Annual Chopin Concert, March 18, 2018
Pianist Thomas Pandolfi

Richard Addinsell (1904-1977):
    Warsaw Concerto
    (from the 1941 film "Dangerous Moonlight")

Fryderyk Chopin (1810-1849):
    Nocturne in E-Flat Major, Op. 9, No. 2
    Polonaise in A Major, Op. 40, No. 1 ("Military")
    Fantasy-Impromptu in C-Sharp Minor, Op. 66
    Five Etudes
        a) C Minor, Op. 10, No. 12 ("Revolutionary")
        b) A-Flat Major, Op. 25, No. 1 ("Aeolian Harp")
        c) F Major, Op. 10, No. 8 ("Sunshine")
        d) E Major, Op. 10, No. 3 ("Tristesse")
        e) C Minor, Op. 25, No. 12 ("Ocean")

    Waltz in C-Sharp Minor, Op 64, No. 2
    Nocturne in F Major, Op. 15, No. 1
    Mazurka in A Minor, Op. 67, No. 4
    Polonaise in A-Flat Major, Op. 53 ("Heroic")

This year’s concert was held at the Arts Club of Washington, a beautiful venue in a historic building (former home of President James Monroe) which is becoming a favorite for our events. The pianist was Thomas Pandolfi, a brilliant virtuoso with a special affinity for the music of Chopin, whom he calls his favorite composer. I have heard Thomas on several occasions in the past, and am increasingly impressed with each hearing.

The program was all-Chopin, except for the opening number – that was Richard Addinsell’s Warsaw Concerto, originally written for piano and orchestra, here performed in a solo piano arrangement by Percy Grainger. It does have a Polish connection, being composed for a 1941 British film dealing with wartime Poland: Dangerous Moonlight, retitled Suicide Squadron for its American release. In introducing it, Tom gave a most interesting presentation on the circumstances of its creation, which, entirely by design, evokes the neo-romanticism of Sergei Rachmaninoff.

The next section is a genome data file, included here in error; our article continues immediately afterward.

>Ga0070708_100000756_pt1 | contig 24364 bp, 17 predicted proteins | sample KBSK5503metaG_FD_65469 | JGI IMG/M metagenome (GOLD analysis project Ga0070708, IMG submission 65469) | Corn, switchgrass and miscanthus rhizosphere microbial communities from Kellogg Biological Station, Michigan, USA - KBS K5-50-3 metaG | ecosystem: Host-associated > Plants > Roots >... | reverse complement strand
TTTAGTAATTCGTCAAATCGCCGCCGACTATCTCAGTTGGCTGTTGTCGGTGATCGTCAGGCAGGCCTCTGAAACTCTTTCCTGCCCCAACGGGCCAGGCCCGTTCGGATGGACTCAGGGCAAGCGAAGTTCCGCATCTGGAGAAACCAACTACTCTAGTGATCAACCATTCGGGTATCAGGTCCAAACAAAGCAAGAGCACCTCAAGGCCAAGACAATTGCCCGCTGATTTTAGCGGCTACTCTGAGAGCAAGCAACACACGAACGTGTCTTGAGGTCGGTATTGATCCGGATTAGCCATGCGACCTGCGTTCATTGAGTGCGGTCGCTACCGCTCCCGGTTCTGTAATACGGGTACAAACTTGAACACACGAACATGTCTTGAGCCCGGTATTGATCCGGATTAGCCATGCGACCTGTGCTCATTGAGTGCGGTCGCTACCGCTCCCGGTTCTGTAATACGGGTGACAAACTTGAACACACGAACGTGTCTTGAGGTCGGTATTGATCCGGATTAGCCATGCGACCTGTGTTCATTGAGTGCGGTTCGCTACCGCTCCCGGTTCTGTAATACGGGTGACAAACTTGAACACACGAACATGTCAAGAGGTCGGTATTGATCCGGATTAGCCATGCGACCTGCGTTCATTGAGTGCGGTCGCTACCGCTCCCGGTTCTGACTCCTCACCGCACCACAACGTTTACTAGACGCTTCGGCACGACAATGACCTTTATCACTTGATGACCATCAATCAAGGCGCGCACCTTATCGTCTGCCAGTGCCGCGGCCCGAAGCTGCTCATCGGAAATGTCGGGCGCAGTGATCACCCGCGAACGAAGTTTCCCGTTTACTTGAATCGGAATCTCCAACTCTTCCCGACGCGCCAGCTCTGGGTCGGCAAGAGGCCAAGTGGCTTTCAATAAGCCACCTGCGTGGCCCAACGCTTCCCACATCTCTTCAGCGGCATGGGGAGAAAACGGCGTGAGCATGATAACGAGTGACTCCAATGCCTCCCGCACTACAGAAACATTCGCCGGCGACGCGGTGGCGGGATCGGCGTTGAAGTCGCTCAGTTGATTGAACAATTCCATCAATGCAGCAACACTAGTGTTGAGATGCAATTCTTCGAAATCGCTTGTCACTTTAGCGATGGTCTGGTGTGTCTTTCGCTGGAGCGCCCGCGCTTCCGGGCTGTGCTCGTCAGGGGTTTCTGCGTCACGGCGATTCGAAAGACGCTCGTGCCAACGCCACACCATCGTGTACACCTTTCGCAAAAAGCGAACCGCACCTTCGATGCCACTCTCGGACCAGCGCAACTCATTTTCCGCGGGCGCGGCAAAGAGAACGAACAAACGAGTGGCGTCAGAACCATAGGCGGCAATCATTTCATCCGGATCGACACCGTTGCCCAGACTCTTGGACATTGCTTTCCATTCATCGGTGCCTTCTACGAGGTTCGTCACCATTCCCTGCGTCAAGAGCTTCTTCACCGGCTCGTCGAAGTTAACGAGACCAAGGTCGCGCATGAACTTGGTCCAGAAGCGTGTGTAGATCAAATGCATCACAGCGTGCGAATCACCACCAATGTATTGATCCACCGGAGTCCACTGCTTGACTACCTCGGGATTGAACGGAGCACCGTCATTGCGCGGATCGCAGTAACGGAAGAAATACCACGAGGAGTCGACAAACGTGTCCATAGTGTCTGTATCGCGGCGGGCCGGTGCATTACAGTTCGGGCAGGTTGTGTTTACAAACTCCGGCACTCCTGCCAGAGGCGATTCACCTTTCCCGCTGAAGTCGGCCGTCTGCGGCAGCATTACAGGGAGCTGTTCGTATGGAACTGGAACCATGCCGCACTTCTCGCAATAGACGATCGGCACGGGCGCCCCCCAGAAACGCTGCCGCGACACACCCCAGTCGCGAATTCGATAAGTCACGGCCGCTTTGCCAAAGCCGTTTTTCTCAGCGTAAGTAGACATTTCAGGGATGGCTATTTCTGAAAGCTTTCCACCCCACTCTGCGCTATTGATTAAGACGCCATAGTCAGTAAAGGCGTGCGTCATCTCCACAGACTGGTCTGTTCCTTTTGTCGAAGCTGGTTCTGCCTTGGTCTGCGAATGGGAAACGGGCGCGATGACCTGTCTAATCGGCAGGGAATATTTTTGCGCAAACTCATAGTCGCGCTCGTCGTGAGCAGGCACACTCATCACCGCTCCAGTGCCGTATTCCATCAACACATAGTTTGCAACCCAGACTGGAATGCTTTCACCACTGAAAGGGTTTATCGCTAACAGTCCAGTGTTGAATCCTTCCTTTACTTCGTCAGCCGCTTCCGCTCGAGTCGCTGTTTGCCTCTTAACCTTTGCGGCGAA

Verbal presentations are a hallmark of Tom’s recitals. Instead of printed program notes, he provides incisive and informative commentary on each work. Here, it was especially apropos in his introduction to the five Chopin Etudes on the program, giving a description, in layman’s terms, of the technical pianistic problem posed by each. They were performed brilliantly, with a superb virtuosic rendition of the “Revolutionary” Etude, Op. 10 No. 12, leading off the set.

The program was a most pleasing panoply of Chopin’s styles – from the bravura of the etudes, polonaises and Fantaisie-Impromptu to the delicacy of nocturnes, waltzes and mazurkas. The two polonaises, A Major “Military” and A-flat “Heroic,” were taken at a slower, more stately tempo than I’ve heard from him (and most other pianists) in the past, which perfectly brought out the spirit of the dance rather than the mechanics of performance. Dances form the majority of Chopin’s musical output, yet most of them are highly stylized, meant to be danced not with the feet, but with heart and soul. Tom’s renditions fully conveyed the emotional content.

For an encore, Tom played his own arrangement of music from Phantom of the Opera, in a brilliant, richly textured style that brought to mind the music of Franz Liszt. All in all, a most satisfying musical experience, for which we are truly grateful.